Agnolo Bronzino

Agnolo Gaddi

Ambrogio Lorenzetti

Andreadi di Bonaiuto

Andrea del Castagno

Andrea del Sarto

Andrea di Bartolo

Andrea Mantegna

Antonello da Messina

Antonio del Pollaiuolo

Bartolo di Fredi

Bartolomeo di Giovanni

Benozzo Gozzoli

Benvenuto di Giovanni

Bernard Berenson

Bernardo Daddi

Bianca Cappello

Bicci di Lorenzo

Bonaventura Berlinghieri

Buonamico Buffalmacco

Byzantine art



Dietisalvi di Speme

Domenico Beccafumi

Domenico di Bartolo

Domenico di Michelino

Domenico veneziano


Duccio di Buoninsegna

Eleonora da Toledo

Federico Zuccari

Filippino Lippi

Filippo Lippi

Fra Angelico

Fra Carnevale

Francesco di Giorgio Martini

Francesco Pesellino

Francesco Rosselli

Francia Bigio

Gentile da Fabriano


Domenico Ghirlandaio


Giorgio Vasari

Giotto di bondone

Giovanni da Modena

Giovanni da San Giovanni

Giovanni di Francesco

Giovanni di Paolo

Giovanni Toscani

Girolamo di Benvenuto

Guidoccio Cozzarelli

Guido da Siena

Il Sodoma

Jacopo del Sellaio

Jacopo Pontormo

Lippo Memmi

Lippo Vanni

Lorenzo Ghiberti

Lorenzo Monaco

Lo Scheggia

Lo Spagna

Luca Signorelli


masolino da panicale

master of monteoliveto

master of sain tfrancis

master of the osservanza

matteo di giovanni

memmo di filippuccio

neroccio di bartolomeo

niccolo di segna

paolo di giovanni fei

paolo ucello


piero della francesca

piero del pollaiolo

piero di cosimo

pietro aldi

pietro lorenzetti



sandro botticelli

sano di pietro


simone martini

spinello aretino

taddeo di bartolo

taddeo gaddi

ugolino di nerio




Giovanni di Paolo, The Annunciation and Expulsion from Paradise, circa 1435, National Gallery of Art, Washington D.C.

Travel guide for Tuscany

Giovanni di Paolo
| The Annunciation and Expulsion from Paradise, circa 1435

Giovanni di Paolo's brilliant color and pattern were typically Sienese, but he is distinguished from his teachers and contemporaries by an expressive imagination. His unique style is otherworldly and spiritual. Here the drama is heightened by a dark background and contrasting colors, nervous patterns, and unreal proportions. In the center, Gabriel brings news of Christ's future birth to the Virgin. Thus is put in motion the promise of salvation for humankind, a salvation necessitated by the expulsion of Adam and Eve from Paradise, which we see happening on the left, outside Mary's jewellike home. Mary will reopen the doors of Paradise closed by Eve's sin. The scene of Joseph warming himself in front of a fire, on the right, is an unusual addition. Perhaps it refers simply to the season of Jesus' birth, but more likely it is layered with other meanings, suggesting the flames of hope and charity and invoking the winter of sin now to be replaced by the spring of this new era of Grace. The three scenes help make explicit the connection between the Fall and God's promise of salvation, which is fulfilled at the moment of the Annunication.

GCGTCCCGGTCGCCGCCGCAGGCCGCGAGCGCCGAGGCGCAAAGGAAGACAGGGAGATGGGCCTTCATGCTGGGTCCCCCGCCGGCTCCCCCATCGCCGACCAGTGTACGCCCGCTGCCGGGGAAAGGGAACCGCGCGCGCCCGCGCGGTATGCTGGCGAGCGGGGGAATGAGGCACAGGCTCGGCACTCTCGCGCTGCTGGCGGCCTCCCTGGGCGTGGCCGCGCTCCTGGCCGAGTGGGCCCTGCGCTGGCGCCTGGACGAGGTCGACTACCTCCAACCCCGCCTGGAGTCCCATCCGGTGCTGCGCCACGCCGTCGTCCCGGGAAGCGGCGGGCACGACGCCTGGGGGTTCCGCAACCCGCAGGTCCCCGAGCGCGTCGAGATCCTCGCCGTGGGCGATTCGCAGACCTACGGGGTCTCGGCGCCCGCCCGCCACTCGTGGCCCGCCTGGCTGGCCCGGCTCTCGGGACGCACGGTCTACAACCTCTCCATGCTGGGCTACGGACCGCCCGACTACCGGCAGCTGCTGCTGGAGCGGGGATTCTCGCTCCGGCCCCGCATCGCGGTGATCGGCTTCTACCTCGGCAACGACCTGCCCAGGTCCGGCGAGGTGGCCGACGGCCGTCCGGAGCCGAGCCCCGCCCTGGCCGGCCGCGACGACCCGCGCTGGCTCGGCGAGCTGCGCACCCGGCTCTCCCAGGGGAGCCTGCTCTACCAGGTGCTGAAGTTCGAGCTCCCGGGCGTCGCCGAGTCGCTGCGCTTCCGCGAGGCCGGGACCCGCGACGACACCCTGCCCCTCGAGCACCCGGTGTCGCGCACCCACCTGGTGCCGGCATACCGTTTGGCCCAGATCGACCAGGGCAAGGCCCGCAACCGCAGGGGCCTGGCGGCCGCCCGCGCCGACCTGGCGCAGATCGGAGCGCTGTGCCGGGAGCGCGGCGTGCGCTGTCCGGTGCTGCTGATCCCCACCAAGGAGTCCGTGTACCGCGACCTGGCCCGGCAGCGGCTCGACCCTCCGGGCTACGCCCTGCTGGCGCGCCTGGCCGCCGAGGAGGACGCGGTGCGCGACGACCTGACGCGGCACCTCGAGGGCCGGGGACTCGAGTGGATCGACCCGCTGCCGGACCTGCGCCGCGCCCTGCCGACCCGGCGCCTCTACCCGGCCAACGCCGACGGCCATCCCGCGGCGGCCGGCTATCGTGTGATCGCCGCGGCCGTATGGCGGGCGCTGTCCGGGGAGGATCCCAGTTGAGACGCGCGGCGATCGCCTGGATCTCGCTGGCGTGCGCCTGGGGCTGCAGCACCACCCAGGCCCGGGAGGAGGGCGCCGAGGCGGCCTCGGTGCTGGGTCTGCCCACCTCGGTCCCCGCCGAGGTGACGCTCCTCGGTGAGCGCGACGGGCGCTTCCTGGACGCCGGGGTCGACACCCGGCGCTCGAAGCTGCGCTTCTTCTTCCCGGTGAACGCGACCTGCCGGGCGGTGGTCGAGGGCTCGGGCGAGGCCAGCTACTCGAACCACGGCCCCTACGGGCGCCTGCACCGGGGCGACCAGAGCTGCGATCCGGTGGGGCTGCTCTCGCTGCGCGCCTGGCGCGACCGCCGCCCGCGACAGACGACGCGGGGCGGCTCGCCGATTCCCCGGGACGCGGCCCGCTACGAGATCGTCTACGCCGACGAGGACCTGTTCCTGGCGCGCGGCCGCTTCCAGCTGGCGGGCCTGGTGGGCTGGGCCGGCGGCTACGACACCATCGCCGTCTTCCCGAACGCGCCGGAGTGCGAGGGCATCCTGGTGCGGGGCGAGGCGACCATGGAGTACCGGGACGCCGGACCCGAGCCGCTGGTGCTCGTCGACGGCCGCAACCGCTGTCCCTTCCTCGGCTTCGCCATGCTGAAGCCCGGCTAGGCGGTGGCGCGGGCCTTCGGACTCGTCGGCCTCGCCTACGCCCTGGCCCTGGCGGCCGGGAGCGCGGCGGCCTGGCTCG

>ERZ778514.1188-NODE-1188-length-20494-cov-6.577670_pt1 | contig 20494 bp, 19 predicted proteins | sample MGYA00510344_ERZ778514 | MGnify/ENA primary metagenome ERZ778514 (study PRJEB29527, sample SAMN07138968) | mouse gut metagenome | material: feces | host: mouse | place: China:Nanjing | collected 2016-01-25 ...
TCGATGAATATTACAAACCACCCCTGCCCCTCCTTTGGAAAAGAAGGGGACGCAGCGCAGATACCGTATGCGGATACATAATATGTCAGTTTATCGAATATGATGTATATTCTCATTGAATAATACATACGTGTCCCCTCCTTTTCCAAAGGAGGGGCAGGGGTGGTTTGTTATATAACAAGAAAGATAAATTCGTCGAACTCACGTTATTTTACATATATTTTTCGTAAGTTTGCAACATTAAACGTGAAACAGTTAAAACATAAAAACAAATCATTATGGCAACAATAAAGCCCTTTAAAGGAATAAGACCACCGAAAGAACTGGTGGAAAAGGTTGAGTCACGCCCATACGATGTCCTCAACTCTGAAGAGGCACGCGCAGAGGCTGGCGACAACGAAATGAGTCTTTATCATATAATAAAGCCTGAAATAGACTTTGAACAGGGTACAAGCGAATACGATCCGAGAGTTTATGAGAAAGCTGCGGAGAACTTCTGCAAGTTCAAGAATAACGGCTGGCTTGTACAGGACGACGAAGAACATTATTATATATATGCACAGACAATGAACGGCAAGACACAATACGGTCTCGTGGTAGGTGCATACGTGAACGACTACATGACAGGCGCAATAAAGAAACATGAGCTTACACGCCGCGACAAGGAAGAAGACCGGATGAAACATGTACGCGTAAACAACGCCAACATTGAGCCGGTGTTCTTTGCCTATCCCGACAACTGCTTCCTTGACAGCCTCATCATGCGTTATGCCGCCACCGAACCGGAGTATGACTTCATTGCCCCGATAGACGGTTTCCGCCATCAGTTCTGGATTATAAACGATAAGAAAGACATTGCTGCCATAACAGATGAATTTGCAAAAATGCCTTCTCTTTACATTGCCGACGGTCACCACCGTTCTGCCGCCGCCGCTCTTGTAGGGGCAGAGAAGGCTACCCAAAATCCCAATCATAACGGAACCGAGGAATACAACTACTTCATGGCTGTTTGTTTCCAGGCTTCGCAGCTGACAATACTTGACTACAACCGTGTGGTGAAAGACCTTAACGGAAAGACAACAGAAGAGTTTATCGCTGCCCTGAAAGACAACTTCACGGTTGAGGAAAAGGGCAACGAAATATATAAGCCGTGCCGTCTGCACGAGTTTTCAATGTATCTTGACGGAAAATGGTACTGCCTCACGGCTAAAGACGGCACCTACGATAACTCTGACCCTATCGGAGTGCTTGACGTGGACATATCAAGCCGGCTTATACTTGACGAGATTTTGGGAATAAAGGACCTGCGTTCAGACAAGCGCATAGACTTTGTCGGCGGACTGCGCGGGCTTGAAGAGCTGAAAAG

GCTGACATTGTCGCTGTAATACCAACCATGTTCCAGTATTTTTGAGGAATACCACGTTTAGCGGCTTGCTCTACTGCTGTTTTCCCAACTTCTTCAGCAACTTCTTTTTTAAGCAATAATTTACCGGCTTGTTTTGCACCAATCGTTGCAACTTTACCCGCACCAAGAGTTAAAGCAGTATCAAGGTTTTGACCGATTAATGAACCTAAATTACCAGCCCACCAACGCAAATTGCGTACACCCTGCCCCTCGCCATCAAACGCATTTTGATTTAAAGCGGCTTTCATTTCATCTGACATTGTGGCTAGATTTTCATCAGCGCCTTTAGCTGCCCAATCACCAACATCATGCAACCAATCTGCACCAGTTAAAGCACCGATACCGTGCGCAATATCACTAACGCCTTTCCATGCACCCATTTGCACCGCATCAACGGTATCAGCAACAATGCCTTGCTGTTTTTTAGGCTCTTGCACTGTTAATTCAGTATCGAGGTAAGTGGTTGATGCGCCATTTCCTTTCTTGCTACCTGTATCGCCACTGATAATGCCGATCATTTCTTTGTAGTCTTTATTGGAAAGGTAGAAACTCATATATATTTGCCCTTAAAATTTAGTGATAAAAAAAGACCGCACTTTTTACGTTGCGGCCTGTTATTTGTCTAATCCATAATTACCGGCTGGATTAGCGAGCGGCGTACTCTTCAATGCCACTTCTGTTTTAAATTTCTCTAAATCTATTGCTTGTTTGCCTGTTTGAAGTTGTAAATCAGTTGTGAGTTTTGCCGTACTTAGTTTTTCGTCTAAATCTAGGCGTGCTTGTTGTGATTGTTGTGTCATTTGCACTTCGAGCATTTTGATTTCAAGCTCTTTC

Though Giovanni's primary concern is not the appearance of the natural world, it is clear that he was aware of contemporary developments in the realistic depiction of space. Note how the floor tiles appear to recede, a technique adopted by Florentine artists experimenting with the new science of perspective.

The Annunciation and Expulsion from Paradise, circa 1435, National Gallery of Art, Washington D.C.
This exquisite panel depicts the Virgin Annunciate, her right arm across her body, her eyes cast down as she receives the tidings. Under her blue mantle she wears a richly ornamented robe of red and gold. Measuring only five inches in height and with an added triangular piece of wood to make this an independent rectangular image, this panel is clearly the upper register of the right-hand shutter of a portable altarpiece. Following its appearance at auction in 2001 where it was described as being by a 'Follower of Lorenzo di Bicci' (see provenance above) it was recognized by Laurence Kanter, Keith Christiansen, Everett Fahy and Michel Laclotte as an autograph work by the Sienese quattrocento master Giovanni di Paolo.